One of the best fantasy YA novels I have ever read. It is so much more than just about a utopian/dystopian society. It is about the power of memory and of words. As a bibliophile, I couldn't help but think about the ways we are writing our own histories, never to be forgotten in the great archives of social media. It is clear that this book and the society within it, are a deep critique of our own somewhat malleable understanding of reality.
What isn’t written, isn’t remembered. Even your crimes. Nadia lives in the city of Canaan, where life is safe and structured, hemmed in by white stone walls and no memory of what came before. But every twelve years the city descends into the bloody chaos of the Forgetting, a day of no remorse, when each person’s memories — of parents, children, love, life, and self — are lost. Unless they have been written.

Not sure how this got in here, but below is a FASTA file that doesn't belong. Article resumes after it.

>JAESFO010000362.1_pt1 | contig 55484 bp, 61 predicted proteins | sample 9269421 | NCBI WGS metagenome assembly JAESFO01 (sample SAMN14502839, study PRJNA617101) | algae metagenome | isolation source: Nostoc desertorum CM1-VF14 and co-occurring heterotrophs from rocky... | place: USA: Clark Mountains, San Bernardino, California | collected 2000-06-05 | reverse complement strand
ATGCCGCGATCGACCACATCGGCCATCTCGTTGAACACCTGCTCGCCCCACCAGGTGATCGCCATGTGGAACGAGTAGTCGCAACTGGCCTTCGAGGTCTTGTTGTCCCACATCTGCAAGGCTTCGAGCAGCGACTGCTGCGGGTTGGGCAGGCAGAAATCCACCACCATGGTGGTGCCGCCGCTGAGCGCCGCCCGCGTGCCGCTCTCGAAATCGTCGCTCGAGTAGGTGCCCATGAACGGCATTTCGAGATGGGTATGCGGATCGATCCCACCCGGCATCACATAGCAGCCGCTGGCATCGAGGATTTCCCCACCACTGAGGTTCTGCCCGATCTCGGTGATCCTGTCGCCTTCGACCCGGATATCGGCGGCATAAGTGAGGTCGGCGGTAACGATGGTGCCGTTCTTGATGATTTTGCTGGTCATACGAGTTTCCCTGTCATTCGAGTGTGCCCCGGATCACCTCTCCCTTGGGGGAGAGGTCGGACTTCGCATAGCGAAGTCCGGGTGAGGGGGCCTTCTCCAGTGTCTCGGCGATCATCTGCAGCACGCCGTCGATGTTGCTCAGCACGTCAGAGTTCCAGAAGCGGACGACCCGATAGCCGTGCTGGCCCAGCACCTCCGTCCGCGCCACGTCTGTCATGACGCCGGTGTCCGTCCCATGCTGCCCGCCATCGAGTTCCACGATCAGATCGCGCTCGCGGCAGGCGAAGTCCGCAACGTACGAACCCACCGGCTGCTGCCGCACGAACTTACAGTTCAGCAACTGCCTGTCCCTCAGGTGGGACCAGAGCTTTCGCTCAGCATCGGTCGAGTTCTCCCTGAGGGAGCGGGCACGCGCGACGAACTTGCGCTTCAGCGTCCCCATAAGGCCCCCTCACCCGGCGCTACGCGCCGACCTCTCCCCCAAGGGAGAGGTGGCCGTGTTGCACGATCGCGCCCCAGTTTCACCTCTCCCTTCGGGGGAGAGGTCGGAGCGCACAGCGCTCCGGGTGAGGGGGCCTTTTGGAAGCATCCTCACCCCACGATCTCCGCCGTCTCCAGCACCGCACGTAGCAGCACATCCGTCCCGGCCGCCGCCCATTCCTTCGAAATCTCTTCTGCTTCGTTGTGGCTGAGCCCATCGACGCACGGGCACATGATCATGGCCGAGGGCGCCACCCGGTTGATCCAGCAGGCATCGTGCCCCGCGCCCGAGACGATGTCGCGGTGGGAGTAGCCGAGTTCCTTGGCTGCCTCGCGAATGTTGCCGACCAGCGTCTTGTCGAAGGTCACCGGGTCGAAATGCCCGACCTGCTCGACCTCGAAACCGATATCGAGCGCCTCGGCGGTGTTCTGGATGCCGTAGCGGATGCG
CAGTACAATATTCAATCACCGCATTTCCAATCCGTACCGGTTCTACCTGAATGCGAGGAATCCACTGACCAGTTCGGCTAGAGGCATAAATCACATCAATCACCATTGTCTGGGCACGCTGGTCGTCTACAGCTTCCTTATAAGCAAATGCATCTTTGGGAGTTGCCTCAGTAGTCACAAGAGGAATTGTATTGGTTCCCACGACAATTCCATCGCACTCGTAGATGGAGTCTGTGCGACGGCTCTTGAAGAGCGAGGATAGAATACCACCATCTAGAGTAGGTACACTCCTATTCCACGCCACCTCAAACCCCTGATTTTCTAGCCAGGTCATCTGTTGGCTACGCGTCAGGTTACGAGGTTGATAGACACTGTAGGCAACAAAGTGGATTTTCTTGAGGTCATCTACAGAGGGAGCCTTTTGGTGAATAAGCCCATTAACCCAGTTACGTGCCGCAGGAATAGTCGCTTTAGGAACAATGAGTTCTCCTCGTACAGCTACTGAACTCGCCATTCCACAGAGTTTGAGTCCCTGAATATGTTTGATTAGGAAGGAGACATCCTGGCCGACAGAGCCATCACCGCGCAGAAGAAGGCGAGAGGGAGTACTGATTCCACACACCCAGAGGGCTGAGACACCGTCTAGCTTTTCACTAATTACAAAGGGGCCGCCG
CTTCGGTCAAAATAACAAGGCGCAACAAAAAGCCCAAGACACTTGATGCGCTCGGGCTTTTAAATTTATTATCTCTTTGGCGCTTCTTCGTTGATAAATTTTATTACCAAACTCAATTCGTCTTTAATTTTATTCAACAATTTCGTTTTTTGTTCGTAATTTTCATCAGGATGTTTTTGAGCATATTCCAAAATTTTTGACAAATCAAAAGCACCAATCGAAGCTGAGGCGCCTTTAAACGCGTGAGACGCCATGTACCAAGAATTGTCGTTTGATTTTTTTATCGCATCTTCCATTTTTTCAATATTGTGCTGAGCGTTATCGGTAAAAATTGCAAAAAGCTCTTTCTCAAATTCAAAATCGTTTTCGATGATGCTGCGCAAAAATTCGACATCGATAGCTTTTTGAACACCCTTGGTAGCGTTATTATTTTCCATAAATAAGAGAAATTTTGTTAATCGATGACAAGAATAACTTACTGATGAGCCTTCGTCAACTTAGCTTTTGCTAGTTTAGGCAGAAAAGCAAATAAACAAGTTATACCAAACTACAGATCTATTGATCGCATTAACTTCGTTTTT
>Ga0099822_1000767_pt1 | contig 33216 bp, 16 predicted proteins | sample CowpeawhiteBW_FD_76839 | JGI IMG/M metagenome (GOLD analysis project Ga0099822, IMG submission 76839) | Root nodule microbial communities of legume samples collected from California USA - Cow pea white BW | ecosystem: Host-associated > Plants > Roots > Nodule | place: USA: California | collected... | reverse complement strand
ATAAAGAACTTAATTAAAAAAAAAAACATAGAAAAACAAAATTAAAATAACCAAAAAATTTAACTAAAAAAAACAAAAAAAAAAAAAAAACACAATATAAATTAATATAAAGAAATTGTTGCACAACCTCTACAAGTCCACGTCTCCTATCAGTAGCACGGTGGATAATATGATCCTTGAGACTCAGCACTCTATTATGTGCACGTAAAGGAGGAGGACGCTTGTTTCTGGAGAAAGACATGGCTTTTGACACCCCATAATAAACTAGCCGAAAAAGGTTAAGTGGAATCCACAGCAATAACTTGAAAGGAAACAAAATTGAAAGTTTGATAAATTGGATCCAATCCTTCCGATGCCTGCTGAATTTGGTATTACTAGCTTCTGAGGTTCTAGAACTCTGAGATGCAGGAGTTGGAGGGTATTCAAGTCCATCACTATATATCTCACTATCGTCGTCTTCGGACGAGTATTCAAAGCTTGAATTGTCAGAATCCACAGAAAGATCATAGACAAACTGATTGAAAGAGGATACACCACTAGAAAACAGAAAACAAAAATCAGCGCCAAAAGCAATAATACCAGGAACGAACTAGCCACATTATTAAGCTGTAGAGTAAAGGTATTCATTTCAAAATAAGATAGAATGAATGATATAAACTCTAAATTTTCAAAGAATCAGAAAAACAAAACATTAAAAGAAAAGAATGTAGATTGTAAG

In Canaan, your book is your truth and your identity, and Nadia knows exactly who hasn’t written the truth. Because Nadia is the only person in Canaan who has never forgotten.
But when Nadia begins to use her memories to solve the mysteries of Canaan, she discovers truths about herself and Gray, the handsome glassblower, that will change her world forever. As the anarchy of the Forgetting approaches, Nadia and Gray must stop an unseen enemy that threatens both their city and their own existence — before the people can forget the truth. And before Gray can forget her.